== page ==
July 12, 2006

The trouble with Kevin Barrett

So after considerable pressure by politicians and talk radio, the University of Wisconsin-Madison will not be summarily dismissing religious studies adjunct Kevin Barrett, who believes that 9/11 was a conspiracy of non-religious, Machievellian-Straussian cynics who believe that hatred and hostility are what move the world. After the provost's statement, Barrett appeared on Fox News's Hannity and Colmes, which I suppose shows that the best way for someone with a Ph.D. to get air time is to be a total nutter.


The analysis of this case is made harder by the fact that 9/11 is a marginal part of the course Islam: Religion and Culture but not entirely outside it. According to Inside Higher Ed, his doctorate is in "African language, literature, and folklore," which overlaps with the course he's teaching, but it's not as though either Islam or terrorism is in his area of expertise. But it's also not exactly true, as Ann Althouse claims, that Barrett's hiring was as "if we [UW-Madison had] found someone hired to teach evolution was a young earth creationist planning to devote a week of his course to his theory."

Some, including Althouse, have raised questions about whether Holocaust deniers, rabid White supremacists, etc., would be allowed to teach. There is the occasional racist whose academic freedom is protected—for example, Glayde Whitney, the late psychologist at Florida State University whose writings were clearly supremacist. However, those situations are usually about statements made outside the classroom. If the whole course were about 9/11, then conspiracy claims would constitute incompetence in one's area of supposed expertise. Someone who teaches European history is incompetent when they claim that the Holocaust never happened. But 9/11 isn't the core of the course.

I think the fundamental problem, as Ralph Luker has noted, is that Barrett is teaching outside his area of expertise. He should not have been hired as an adjunct to teach something that's tangential to his training, which is the case if the reporting is correct. If he were teaching a course in African culture, he wouldn't have a reason to talk about 9/11 in class and who cares what he said on Hannity & Colmes in that case.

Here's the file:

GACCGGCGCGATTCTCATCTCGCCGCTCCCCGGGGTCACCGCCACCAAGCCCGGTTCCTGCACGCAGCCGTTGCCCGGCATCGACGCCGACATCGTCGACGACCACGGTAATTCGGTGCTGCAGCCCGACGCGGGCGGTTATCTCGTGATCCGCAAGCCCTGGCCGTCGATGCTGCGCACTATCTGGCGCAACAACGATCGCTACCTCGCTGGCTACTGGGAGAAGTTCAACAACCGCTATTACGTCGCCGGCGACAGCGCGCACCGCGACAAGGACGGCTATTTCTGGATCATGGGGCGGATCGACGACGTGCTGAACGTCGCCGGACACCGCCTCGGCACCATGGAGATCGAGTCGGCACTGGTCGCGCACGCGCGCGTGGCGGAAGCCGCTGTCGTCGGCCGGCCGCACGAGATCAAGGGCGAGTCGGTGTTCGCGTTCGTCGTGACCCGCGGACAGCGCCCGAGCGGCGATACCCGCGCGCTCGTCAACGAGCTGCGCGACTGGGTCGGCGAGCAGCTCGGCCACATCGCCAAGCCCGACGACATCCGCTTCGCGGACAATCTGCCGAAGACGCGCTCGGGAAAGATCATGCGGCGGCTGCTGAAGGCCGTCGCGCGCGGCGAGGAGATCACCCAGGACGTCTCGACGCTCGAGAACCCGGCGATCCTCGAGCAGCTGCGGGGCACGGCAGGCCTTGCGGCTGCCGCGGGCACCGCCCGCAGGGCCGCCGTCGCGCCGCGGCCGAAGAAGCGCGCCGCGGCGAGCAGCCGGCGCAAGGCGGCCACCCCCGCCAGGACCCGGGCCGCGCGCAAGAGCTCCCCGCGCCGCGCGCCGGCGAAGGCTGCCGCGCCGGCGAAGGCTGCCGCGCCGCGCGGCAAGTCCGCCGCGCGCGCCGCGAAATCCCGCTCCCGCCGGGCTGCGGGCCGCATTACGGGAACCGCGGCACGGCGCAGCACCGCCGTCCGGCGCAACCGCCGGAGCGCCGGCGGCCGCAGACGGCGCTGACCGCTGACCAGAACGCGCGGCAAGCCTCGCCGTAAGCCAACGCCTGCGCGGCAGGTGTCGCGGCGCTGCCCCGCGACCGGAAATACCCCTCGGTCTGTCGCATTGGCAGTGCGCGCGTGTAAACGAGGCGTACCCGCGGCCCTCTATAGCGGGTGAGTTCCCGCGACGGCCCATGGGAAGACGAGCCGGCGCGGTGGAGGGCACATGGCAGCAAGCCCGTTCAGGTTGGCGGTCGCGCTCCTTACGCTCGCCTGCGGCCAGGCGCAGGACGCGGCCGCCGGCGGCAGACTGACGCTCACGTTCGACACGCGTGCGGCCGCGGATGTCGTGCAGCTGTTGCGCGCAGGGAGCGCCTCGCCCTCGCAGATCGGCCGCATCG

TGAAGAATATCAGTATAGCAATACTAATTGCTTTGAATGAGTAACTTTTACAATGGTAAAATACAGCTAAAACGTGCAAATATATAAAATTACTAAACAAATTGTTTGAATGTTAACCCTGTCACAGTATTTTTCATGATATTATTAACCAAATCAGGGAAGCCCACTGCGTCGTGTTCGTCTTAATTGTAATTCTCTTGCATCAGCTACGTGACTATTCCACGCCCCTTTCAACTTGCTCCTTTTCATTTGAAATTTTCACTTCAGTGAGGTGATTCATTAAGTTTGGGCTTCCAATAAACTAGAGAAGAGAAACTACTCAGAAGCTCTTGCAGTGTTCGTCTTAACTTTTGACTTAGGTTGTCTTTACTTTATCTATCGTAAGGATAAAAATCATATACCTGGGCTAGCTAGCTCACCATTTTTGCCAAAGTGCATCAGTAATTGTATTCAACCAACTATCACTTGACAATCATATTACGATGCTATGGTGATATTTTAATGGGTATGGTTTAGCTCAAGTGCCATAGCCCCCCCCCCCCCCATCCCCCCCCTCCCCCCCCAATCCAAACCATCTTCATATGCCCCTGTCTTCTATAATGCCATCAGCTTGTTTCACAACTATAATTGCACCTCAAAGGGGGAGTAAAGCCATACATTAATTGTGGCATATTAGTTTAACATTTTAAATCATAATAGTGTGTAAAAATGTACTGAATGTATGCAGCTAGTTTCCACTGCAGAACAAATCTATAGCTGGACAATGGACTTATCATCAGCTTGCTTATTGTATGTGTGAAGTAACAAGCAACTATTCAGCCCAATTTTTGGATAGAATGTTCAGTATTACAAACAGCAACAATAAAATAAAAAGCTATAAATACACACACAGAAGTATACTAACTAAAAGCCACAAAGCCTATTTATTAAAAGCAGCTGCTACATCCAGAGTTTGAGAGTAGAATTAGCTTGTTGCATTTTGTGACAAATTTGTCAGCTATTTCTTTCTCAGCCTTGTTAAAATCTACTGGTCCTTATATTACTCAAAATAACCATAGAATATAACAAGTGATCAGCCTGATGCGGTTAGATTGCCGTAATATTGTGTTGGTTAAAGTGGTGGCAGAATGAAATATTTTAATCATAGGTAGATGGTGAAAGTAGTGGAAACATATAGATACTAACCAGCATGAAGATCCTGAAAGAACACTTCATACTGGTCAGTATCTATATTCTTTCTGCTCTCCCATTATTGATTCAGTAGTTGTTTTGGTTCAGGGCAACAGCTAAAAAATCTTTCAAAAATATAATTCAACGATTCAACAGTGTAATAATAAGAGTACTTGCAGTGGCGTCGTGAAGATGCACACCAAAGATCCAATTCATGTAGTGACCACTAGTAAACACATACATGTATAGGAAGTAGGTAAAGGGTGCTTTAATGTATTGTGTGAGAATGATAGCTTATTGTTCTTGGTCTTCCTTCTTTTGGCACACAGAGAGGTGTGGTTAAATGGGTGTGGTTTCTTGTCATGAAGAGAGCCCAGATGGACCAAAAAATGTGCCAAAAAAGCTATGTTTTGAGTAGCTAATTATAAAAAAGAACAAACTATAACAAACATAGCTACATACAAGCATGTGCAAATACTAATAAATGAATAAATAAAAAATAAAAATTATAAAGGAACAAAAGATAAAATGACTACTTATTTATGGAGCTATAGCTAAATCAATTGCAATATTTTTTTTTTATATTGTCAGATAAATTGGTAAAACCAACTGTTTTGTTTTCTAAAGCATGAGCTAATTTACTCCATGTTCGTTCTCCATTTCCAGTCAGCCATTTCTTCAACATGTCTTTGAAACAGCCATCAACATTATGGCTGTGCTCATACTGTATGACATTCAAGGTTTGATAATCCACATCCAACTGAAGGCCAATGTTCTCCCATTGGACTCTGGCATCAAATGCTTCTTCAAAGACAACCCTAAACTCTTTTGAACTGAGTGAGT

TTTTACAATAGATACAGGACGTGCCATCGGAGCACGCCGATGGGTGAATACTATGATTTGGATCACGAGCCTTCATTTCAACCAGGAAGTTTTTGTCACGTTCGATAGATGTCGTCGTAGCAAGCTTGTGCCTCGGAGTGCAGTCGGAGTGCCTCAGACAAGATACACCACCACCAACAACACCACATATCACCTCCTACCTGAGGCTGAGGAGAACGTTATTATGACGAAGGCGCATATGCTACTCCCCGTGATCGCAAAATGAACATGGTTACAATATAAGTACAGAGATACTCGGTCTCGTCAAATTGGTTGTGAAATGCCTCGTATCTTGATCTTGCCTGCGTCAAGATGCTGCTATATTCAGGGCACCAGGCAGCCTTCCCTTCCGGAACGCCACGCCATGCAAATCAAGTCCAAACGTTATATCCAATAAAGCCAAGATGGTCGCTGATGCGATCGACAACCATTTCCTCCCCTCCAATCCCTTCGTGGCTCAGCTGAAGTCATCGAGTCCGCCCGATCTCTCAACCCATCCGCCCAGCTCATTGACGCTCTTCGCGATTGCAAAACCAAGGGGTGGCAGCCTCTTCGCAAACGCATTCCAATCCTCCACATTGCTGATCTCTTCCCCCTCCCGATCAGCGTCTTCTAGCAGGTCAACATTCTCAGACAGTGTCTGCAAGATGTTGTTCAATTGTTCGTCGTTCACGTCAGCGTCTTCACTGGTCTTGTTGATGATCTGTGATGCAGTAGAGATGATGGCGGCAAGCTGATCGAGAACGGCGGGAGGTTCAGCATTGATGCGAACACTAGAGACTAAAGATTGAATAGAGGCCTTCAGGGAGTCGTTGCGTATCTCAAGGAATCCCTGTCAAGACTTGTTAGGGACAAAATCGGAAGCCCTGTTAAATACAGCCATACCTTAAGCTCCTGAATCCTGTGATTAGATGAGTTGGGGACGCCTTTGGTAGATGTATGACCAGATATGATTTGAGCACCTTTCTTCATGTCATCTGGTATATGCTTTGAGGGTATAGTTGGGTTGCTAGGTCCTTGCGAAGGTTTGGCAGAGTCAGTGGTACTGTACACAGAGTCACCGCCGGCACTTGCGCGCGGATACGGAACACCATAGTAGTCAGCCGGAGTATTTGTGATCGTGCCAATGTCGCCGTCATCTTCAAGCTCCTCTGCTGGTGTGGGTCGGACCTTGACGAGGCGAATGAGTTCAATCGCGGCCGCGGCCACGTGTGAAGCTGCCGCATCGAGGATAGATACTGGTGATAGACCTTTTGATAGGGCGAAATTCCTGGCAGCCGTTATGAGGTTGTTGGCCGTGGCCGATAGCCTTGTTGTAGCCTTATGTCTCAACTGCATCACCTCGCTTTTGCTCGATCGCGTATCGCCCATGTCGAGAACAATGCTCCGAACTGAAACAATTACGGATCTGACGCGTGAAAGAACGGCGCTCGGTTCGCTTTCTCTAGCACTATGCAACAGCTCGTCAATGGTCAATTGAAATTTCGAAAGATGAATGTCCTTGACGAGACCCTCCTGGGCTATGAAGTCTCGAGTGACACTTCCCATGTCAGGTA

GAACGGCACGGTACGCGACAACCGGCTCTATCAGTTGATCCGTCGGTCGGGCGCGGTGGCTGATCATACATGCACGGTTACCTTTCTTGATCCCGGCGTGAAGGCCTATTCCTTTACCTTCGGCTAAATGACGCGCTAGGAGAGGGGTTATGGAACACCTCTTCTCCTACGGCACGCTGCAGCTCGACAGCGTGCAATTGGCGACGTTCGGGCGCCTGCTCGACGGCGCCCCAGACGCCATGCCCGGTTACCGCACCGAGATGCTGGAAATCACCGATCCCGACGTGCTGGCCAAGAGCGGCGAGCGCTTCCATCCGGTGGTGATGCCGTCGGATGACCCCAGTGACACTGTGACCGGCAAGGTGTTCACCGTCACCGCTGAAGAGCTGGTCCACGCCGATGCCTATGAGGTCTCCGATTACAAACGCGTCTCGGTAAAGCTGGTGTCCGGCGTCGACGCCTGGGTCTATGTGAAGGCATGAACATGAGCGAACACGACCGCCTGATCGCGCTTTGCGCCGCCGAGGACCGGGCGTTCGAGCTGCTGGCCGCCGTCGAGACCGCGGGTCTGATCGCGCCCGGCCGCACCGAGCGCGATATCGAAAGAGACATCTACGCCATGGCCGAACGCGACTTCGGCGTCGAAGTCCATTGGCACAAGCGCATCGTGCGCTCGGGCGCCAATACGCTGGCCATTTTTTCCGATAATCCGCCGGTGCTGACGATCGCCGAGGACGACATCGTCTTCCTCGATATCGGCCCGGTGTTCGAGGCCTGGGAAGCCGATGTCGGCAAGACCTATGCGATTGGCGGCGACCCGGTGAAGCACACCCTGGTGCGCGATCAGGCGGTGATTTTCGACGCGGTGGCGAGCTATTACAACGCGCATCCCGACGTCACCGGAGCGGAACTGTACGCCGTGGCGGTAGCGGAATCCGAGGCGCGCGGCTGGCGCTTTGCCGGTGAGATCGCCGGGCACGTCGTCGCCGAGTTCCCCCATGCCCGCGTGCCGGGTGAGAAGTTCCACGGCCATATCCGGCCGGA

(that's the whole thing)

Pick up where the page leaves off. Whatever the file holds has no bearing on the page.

What's very troubling, and unremarked, is that the UW-Madison provost engaged in an ad-hoc investigation primarily to address the embarrassment factor, and if UW-Madison had fired Barrett, it would have been for embarrassing UW, for the most part. I don't care that the provost decided not to take further action; his choice was foolish from the start. The better course, by far, would have been to say something like the following: "We have a contract with Dr. Barrett, and unless there is clear evidence that he intends to breach his contract, it's not a wise use of university resources to engage in an in-depth investigation of his teaching. It would also be a problematic step for any administrator to interfere in classroom teaching at a university without extraordinary evidence of irreparable harm to students or their education. On the other hand, there have been concerns raised about the expertise of Dr. Barrett with regard to the course, and we have an obligation to our students and accrediting agency to make sure that adjunct instructors truly are experts in the courses they teach. My office will shortly begin a review of university procedures to make sure that all adjuncts have the appropriate expertise and meet our accreditation standards."

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Posted in Academic freedom on July 12, 2006 7:40 AM |